(define (sexpr->symbol r) (sym (string (list (quote Q) r))))

(define (qlist? r)
    (and (list? r)
         (not (empty? r))
         (= (first r) (quote Q))))
(define (symbol->sexpr r)
           (cond ((symbol? r) r)
                 ((qlist? r) (sym (string r)))
                 ((not (qlist? r)) (map codewalker r))))))
     (codewalker (last (read-expr (string r))))))

> (setq s (sexpr->symbol (quote (a b))))
(Q (a b))
> (symbol? s)
> (setq q0 (sexpr->symbol (quote b)))
(Q b)
> (setq s (sexpr->symbol (list (quote a) q0)))
(Q (a (Q b)))
> (symbol? s)
> (setq s0 (symbol->sexpr s))
(a (Q b))
> (symbol? s0)
> (symbol? (last s0))

Behaviour of Q strongly reminds on QUOTE.

More Sophisticated Encoding of S-exprs into Symbols.

More Sophisticated Encoding of S-exprs into Symbols
Encoding of S-expressions into symbols is frequent topic of discussion in this blog. It is motivated by the idea that names should be equally flexible as S-expressions. (Actually, it might be the best if not only every symbol is S-expression, but also every S-expression is the symbol. OK, it is almost mystical statement.)

Trivial encoding was demonstrated in last post: S-expression is encoded in symbol which has exactly same characters as printed representation of S-expression. For instance, S-expression (+ a b) is encoded into symbol (+ a b). This trivial encoding has some limitations. For instance, if we look at symbol

((+ a b) c)

and try to decode it, we'll find that it cannot be determined whether (+ a b) is S-expression, or it is symbol. In some Lisp dialects (Common Lisp, Picolisp, ISLisp) there is no such problem. Symbol (+ a b) is written as |(+ a b)| so difference between S-expression and symbol is obvious. However, in these dialects, repeated encoding results in the symbols that grow exponentially.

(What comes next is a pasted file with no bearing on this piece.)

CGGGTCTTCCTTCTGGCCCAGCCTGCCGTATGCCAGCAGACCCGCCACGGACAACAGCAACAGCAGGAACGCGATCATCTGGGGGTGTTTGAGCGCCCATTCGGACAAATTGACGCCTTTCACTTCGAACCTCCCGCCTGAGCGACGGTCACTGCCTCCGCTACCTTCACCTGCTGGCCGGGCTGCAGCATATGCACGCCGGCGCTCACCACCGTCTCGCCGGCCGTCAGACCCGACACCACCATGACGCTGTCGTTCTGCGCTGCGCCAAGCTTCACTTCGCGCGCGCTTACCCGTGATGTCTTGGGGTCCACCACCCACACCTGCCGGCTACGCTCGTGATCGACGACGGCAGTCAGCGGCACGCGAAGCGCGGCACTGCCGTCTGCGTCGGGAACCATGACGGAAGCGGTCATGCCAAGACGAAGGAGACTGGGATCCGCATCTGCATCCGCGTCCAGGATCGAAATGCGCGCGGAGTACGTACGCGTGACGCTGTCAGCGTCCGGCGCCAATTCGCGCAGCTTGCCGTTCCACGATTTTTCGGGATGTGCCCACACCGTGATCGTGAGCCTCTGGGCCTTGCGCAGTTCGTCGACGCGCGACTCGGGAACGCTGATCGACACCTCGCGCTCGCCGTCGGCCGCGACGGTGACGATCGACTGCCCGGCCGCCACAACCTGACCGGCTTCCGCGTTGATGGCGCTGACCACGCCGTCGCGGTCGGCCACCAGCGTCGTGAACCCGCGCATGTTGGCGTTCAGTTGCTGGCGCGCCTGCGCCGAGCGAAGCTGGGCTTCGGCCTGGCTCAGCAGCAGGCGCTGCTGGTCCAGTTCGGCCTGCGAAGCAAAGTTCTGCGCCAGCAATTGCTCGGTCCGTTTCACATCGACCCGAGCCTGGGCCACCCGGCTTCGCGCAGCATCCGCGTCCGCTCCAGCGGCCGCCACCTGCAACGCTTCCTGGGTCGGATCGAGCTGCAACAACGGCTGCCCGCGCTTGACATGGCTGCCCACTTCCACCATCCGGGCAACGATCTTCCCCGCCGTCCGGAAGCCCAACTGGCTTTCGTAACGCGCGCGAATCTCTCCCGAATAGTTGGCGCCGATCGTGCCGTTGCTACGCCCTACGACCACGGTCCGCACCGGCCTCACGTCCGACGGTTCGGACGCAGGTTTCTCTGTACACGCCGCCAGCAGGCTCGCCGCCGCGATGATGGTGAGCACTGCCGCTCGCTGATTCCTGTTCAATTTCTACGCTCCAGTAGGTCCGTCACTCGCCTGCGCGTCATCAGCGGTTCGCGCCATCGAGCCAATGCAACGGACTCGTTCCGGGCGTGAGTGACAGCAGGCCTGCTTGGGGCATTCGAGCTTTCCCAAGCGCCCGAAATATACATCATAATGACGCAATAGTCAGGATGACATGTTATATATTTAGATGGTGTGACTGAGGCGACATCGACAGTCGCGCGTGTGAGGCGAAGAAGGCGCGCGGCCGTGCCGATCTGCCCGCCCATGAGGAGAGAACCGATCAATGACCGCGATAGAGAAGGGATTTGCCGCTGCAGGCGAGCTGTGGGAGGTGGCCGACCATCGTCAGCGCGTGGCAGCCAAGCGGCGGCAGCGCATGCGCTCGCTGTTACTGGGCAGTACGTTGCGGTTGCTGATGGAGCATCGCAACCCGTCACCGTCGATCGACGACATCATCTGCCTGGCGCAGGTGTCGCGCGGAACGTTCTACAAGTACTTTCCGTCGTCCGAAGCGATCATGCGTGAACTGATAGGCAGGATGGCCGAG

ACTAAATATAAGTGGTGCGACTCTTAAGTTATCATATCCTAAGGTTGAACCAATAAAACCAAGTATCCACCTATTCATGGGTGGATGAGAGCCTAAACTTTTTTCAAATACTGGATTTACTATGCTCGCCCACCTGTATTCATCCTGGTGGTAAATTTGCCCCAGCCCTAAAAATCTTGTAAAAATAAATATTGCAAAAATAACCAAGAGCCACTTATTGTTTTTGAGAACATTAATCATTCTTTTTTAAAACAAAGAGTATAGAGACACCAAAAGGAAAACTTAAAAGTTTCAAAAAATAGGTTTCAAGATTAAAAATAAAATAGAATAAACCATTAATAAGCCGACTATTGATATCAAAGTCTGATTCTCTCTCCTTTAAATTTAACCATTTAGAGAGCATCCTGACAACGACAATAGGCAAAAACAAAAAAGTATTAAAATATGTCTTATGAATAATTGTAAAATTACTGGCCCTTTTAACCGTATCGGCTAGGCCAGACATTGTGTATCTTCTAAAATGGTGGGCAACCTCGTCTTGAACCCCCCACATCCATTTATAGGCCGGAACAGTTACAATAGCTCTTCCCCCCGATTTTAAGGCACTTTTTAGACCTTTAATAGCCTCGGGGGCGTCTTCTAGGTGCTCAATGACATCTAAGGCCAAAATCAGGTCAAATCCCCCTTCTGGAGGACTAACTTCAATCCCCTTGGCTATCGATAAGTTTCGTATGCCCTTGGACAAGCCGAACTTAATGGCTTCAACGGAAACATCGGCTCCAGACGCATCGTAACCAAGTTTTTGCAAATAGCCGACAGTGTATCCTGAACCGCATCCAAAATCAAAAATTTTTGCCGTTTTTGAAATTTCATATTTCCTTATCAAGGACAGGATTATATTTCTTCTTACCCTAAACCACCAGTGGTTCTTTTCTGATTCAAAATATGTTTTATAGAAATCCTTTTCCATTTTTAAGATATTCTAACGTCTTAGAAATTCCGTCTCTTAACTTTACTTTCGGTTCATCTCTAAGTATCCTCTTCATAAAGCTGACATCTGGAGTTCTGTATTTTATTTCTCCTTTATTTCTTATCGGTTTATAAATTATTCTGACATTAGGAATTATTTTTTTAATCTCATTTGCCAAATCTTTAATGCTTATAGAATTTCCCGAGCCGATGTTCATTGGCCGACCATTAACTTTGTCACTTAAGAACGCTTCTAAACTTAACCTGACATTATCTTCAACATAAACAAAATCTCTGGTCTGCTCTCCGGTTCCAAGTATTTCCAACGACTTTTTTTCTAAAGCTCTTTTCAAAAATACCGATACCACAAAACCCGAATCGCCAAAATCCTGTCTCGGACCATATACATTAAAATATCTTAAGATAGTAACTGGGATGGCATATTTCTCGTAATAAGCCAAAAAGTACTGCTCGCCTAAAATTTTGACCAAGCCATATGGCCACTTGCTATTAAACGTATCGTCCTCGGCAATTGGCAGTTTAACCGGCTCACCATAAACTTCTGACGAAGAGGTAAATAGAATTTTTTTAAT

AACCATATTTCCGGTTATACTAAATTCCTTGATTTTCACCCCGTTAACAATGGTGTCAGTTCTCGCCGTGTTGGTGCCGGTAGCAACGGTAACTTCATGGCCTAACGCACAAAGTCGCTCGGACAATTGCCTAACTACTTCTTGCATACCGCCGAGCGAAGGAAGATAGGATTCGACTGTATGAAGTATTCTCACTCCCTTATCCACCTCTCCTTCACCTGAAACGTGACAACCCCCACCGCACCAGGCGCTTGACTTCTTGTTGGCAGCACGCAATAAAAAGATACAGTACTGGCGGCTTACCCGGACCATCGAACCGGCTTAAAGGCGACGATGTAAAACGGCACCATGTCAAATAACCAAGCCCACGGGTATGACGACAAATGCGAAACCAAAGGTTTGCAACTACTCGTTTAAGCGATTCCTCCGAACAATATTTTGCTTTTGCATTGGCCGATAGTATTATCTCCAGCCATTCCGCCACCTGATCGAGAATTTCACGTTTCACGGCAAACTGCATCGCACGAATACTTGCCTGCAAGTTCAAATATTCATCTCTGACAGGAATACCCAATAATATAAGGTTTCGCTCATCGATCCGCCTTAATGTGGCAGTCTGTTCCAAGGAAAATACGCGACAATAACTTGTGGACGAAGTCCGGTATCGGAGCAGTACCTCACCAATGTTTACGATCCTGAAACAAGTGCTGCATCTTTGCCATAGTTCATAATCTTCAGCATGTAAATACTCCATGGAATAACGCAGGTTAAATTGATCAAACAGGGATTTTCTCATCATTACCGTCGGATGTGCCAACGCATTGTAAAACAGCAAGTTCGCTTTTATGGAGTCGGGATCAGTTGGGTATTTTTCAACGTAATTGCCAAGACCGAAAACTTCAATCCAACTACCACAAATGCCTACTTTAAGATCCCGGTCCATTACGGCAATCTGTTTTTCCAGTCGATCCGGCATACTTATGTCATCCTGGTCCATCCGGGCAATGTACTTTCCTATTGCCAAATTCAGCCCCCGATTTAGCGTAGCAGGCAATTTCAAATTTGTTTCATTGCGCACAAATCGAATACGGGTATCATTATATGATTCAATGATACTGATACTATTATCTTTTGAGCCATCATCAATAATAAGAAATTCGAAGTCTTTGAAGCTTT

In this post more sophisticated encoding, without that problem, is presented. Let us define encoding k, such that for every S-expression e, k(e) is defined as follows.
  1. If e is symbol, then k(e) = e;
  2. if e = (e1 ... en) then k(e) = [k(e1) k(e2) ... k(en)];
Semi-colon is part of the symbol. For instance

k(a) = a;
k((a b)) = [k(a) k(b)]; = [a;b;];

If only codes of the S-expressions contain characters [, ] and ;, then encoding k is injection, i.e. for two S-expressions e and f,

k( e ) = k( f ) => e = f.

Furthermore, there is no exponential explosion in case of multiple encoding. For instance,

k((a b)) = [a;b;];
k(k((a b))) = [a;b;];;
k(k(k((a b)))) = [a;b];;;

Here is implementation of encoding and decoding in R5RS Scheme.
(define (sexpr->string L)
     (if (symbol? L) (symbol->string L)
                        (apply string-append
                               (map sexpr->string L))
(define (sexpr->symbol L)
  (string->symbol (sexpr->string L)))
(define (string->sexpr S)
  (let((S1 (substring S 0 (- (string-length S) 1))))
    (if (equal? (string-ref  S1 (- (string-length S1) 1)) #\])
      (let((substring-begin 1)
           (level 0)
           (result (list)))
        (do ((i 1 (+ i 1)))
            ((= i (string-length S1)) result)
          (if (and (= level 0)
                   (equal? (string-ref S1 i) #\;)
                   (not (equal? (string-ref S1 (+ i 1)) #\;)))
              (set! result
                    (append result
                            (list (string->sexpr
                                    (substring S1
                                               (+ i 1))))))
              (set! substring-begin (+ i 1))))
          (cond ((equal? (string-ref S1 i) #\[)
                 (set! level (+ level 1)))
                ((equal? (string-ref S1 i) #\])
                 (set! level (- level 1))))))
      (string->symbol (substring S 0 (- (string-length S) 1))))))
(define (symbol->sexpr s)
  (string->sexpr (symbol->string s)))


> (sexpr->symbol (quote (a b)))
> (define s2 (sexpr->symbol (quote (|[a;b;];| c))))
> s2
> (symbol->sexpr s2)
(|[a;b;];| c)

Exponential Explosion of Escape Characters.

Exponential Explosion of Escape Characters

This time, Common Lisp:

? (setf q nil)


? (setf q (make-symbol (write-to-string q)))


? (setf q (make-symbol (write-to-string q)))


? (setf q (make-symbol (write-to-string q)))


? (setf q (make-symbol (write-to-string q)))


? (setf q (make-symbol (write-to-string q)))


? (setf q (make-symbol (write-to-string q)))